Childhood and cognitive disorders

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Childhood and Cognitive Disorders

Kimberly Cox

Psych 410

Lara Asbaugh





Childhood and Cognitive Disorders

Many disorders can happen at any age in a person's life; however, there are several disorders that are first diagnosed, primarily during childhood. According to Hansell and Damour (2008) Anna Freud defined childhood disorders the best with,

"Identifying psychopathology in children implies asking whether the child under examination has reached developmental levels which are adequate for his age, whether and in what respects he has either gone beyond or remained behind them; whether maturation and development are ongoing processes or to what degree they are affected as a result of the child's disturbance" (p. 501).

Cognitive disorders are normally developed later in life, though there are instances when they can be found in younger individuals.

According to Hansell and Damour (2009) there are five prominent disorders with children that the DSM-IV-TR recognizes.

These would be mental retardation or impaired intellectual function, learning disorders or deficits in specific academic skills, pervasive developmental disorders, attention deficit and disruptive behavior disorders, and separation anxiety disorder. The two main categories of cognitive disorders include delirium and dementia, with amnesia being addressed as well (Hansell & Damour, 2008).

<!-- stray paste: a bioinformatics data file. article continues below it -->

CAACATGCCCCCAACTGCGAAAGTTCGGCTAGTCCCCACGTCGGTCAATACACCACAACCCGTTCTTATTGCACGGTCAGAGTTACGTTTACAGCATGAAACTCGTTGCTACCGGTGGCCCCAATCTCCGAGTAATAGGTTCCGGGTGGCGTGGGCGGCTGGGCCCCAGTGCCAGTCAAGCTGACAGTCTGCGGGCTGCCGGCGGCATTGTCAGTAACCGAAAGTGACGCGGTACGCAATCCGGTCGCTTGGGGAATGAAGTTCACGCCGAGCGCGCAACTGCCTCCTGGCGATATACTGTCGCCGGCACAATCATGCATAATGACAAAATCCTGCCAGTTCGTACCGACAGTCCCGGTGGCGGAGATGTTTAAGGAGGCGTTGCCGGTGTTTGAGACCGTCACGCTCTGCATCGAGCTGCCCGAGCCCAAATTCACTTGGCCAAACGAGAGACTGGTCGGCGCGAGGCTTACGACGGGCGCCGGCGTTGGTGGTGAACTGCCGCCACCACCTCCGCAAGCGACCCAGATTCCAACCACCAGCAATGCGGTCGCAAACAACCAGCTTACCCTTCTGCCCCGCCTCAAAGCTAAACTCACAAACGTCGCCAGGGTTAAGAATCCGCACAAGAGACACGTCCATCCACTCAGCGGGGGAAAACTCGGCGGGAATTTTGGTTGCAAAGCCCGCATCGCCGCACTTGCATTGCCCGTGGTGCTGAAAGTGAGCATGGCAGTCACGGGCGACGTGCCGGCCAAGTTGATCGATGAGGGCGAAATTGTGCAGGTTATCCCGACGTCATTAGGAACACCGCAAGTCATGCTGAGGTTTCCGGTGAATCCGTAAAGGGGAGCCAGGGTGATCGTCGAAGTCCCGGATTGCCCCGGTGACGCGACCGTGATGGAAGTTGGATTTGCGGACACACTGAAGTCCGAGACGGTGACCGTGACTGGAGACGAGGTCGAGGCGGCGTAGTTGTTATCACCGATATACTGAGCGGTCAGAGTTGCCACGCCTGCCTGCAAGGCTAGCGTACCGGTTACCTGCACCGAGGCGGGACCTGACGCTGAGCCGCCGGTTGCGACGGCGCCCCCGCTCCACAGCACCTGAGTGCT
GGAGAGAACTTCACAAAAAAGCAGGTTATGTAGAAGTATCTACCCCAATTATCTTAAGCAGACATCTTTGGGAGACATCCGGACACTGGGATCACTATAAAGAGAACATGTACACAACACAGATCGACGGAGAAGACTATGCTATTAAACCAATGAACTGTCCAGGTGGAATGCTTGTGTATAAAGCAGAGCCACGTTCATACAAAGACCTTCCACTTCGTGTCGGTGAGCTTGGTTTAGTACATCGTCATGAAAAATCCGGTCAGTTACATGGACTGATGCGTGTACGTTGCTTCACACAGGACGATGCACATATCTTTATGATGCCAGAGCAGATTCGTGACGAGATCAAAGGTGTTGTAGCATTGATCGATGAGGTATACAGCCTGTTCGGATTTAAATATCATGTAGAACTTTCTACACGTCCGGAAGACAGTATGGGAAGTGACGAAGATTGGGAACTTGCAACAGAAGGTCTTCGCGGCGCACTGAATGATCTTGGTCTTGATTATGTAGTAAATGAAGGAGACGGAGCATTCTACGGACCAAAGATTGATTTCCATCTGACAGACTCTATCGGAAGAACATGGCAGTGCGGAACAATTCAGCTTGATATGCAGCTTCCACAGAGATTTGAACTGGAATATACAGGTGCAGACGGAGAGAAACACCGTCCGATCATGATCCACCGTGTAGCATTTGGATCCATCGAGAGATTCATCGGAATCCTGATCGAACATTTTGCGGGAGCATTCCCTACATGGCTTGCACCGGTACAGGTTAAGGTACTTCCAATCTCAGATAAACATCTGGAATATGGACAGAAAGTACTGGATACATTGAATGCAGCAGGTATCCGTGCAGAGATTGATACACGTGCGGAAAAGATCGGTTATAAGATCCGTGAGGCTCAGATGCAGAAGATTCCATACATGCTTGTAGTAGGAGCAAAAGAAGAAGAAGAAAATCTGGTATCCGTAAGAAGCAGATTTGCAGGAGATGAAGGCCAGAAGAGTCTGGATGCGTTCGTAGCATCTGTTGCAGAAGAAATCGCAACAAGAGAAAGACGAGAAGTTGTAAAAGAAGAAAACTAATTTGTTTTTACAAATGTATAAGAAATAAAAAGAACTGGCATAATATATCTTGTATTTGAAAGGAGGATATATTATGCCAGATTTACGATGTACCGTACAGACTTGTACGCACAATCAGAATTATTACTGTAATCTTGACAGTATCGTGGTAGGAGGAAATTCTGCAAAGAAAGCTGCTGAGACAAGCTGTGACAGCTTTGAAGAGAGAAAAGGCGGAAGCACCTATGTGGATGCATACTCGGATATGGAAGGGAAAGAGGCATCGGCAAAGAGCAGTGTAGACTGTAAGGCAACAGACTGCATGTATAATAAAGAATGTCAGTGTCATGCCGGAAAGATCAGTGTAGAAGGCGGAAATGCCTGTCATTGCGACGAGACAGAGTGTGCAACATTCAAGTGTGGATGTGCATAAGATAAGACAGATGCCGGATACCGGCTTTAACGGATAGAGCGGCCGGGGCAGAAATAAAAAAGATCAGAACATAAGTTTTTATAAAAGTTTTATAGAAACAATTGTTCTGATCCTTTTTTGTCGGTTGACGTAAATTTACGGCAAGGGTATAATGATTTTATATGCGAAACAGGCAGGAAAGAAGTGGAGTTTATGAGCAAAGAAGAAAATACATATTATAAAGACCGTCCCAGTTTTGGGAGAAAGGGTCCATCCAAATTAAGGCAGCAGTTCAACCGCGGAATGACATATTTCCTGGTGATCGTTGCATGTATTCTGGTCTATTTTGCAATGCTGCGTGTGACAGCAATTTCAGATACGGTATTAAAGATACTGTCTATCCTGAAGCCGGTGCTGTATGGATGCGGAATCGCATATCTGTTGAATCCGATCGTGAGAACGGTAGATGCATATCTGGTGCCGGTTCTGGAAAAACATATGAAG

Mental Retardation, Learning Disorders, and Pervasive Developmental Disorder


Children who are diagnosed with mental retardation have below average IQ or intellectual functioning with an onset before age 18. Average intellectual functioning comprises deficits in communication, self-care, home living, interpersonal skills, community resources, self-direction, academia, leisure, and safety. When a child has a significant discrepancy between intellectual ability and what he or she actually learning and retaining, a learning disorder is diagnosed (Hansell & Damour, 2008). The focus is a deficiency in area of academic learning. This child normally performs well...